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Richard Emmett Ward v. Rick Hill

IN THE UNITED STATES DISTRICT COURT FOR THE EASTERN DISTRICT OF CALIFORNIA


February 28, 2013

RICHARD EMMETT WARD, PETITIONER,
v.
RICK HILL, RESPONDENT.

The opinion of the court was delivered by: Craig M. Kellison United States Magistrate Judge

FINDINGS AND RECOMMENDATIONS

Petitioner, a state prisoner proceeding pro se, brings this petition for a writ of habeas corpus pursuant to 28 U.S.C. § 2254. Pending before the court is petitioner's petition for a writ of habeas corpus (Doc. 1).

Rule 4 of the Federal Rules Governing Section 2254 Cases provides for summary dismissal of a habeas petition "[i]f it plainly appears from the face of the petition and any exhibits annexed to it that the petitioner is not entitled to relief in the district court." Here, it is clear that petitioner is not entitled to relief in this court because it lacks jurisdiction. Specifically, it is clear that the instant petition is a second of successive petition filed without prior leave of the Ninth Circuit court of Appeals. Under 28 U.S.C. § 2244(b)(1), "[a] claim presented in a second or successive habeas corpus application . . . that was presented in a prior application shall be dismissed." Under § 2244(b)(2), "[a] claim presented in a second or successive habeas corpus application . . . that was not presented in a prior application shall be dismissed. . . ." unless one of two circumstances exist. Either the newly raised claim must rely on a new rule of constitutional law, or the factual predicate of the new claim could not have been discovered earlier through the exercise of due diligence and the new claim, if proven, establishes actual innocence. See id. Before a second or successive petition potentially permissible under § 2244(b)(2) can be filed, the petitioner must first obtain leave of the Court of Appeals. See 28 U.S.C. § 2244(b)(3). In the absence of proper authorization from the Court of Appeals, the district court lacks jurisdiction to consider a second or successive petition and must dismiss it. See Cooper v. Calderon, 274 F.3d 1270 (9th Cir. 2001) (per curiam).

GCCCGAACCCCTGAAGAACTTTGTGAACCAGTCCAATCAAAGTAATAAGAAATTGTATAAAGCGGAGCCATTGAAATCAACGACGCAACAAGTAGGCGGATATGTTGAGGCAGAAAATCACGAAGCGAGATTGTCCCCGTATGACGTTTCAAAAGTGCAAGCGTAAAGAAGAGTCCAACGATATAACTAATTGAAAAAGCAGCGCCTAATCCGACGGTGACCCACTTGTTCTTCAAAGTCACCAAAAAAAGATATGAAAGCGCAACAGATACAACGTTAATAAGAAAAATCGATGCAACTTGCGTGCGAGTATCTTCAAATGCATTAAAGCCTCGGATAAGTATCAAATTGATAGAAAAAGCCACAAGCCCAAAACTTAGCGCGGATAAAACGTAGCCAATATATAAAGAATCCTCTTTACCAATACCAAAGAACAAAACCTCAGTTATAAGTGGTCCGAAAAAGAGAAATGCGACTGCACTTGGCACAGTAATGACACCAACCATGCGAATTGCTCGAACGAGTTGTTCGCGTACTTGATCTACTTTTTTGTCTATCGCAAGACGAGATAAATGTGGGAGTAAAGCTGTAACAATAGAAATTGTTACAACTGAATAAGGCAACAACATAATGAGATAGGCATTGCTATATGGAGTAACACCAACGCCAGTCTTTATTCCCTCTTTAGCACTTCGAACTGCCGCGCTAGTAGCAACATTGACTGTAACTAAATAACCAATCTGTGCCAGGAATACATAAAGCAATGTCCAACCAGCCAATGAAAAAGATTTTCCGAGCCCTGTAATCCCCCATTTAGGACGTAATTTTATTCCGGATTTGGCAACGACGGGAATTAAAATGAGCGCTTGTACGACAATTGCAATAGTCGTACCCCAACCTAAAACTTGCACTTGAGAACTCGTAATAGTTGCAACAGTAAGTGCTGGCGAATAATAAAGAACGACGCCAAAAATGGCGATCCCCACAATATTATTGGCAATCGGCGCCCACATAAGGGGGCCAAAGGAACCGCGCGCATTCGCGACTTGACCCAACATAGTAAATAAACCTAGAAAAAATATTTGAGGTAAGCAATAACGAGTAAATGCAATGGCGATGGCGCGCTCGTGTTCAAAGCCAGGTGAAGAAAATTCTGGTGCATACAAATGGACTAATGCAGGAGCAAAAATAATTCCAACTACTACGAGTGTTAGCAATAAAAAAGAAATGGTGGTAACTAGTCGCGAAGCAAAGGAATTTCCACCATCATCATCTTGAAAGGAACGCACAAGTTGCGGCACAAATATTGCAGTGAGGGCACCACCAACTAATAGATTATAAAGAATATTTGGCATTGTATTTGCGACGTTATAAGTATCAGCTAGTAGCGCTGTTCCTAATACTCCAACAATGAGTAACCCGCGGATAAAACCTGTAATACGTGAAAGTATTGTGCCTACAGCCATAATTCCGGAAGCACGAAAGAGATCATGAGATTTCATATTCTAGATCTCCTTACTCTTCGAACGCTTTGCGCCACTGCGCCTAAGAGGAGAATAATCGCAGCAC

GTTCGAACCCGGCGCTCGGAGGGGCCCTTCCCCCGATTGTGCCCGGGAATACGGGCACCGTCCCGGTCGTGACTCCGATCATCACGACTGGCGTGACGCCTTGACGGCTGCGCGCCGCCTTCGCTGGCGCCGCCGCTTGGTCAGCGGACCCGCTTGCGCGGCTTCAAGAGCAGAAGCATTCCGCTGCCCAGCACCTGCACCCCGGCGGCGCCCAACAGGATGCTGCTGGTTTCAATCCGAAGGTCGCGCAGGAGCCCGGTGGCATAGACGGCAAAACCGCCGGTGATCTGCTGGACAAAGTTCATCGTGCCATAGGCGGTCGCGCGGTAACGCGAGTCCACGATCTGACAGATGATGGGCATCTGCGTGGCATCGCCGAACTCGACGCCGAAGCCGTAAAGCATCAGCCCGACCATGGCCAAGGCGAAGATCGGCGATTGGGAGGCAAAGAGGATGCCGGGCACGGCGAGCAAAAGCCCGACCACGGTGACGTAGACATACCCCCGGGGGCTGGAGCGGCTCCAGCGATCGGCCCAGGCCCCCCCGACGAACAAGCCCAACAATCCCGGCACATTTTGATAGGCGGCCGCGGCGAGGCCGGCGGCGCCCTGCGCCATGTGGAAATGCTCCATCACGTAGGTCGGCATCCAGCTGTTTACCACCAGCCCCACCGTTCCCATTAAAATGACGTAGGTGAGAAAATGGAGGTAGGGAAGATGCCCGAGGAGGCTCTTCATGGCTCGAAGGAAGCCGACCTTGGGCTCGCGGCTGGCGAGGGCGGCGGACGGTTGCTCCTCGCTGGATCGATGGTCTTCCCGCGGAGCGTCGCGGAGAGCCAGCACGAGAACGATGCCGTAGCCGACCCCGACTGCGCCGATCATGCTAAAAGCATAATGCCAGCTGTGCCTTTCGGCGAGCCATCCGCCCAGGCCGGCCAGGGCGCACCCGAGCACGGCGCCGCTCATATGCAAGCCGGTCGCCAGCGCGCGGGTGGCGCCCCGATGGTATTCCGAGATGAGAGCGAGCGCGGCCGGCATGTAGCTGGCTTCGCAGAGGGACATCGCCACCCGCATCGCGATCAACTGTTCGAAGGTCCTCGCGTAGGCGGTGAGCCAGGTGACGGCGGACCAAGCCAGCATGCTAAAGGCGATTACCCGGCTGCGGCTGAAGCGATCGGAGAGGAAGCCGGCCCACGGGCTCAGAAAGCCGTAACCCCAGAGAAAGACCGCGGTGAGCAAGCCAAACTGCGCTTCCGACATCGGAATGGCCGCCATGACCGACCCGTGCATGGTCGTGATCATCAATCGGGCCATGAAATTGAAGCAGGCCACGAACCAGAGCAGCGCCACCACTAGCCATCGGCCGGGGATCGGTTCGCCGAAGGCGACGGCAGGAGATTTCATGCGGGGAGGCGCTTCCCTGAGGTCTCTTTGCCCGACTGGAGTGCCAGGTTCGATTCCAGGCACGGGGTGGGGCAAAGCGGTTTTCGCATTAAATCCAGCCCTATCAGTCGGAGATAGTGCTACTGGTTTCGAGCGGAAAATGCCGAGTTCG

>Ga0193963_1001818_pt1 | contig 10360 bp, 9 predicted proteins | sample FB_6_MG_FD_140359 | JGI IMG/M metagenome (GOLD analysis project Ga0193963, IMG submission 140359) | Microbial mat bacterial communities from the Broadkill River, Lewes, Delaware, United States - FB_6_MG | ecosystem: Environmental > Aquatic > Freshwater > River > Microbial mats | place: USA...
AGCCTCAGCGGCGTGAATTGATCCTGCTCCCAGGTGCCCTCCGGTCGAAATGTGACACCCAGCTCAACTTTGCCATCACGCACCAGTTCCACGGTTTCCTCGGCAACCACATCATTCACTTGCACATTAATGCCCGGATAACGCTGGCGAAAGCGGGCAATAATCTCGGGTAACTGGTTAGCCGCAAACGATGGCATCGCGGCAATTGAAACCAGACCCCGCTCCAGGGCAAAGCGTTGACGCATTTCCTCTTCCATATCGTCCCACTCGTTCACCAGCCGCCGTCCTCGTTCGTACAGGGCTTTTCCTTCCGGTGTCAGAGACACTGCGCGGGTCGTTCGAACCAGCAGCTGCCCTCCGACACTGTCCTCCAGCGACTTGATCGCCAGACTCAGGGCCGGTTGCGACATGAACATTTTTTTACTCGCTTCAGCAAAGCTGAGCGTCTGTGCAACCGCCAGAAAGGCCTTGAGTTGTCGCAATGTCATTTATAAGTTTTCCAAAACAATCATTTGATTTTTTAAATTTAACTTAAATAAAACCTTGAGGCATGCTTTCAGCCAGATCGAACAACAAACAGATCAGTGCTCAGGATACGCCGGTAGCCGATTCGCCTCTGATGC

Upon review of the instant petition, the court concludes that the court lacks jurisdiction because the instant petition is a second or successive petition filed without prior leave of the Ninth Circuit Court of Appeals. Petitioner claims that he has recently discovered exculpatory evidence. Thus, the petition is governed by § 2244(b)(2). Because petitioner has not obtained prior leave of the Ninth Circuit Court of Appeals to file this petition, the court lacks jurisdiction.

Based on the foregoing, the undersigned recommends that petitioner's petition for a writ of habeas corpus (Doc. 1) be summarily dismissed, without prejudice, for lack of jurisdiction.

These findings and recommendations are submitted to the United States District Judge assigned to the case, pursuant to the provisions of 28 U.S.C. § 636(b)(l). Within 14 days after being served with these findings and recommendations, any party may file written objections with the court. Responses to objections shall be filed within 14 days after service of objections. Failure to file objections within the specified time may waive the right to appeal. See Martinez v. Ylst, 951 F.2d 1153 (9th Cir. 1991).

20130228

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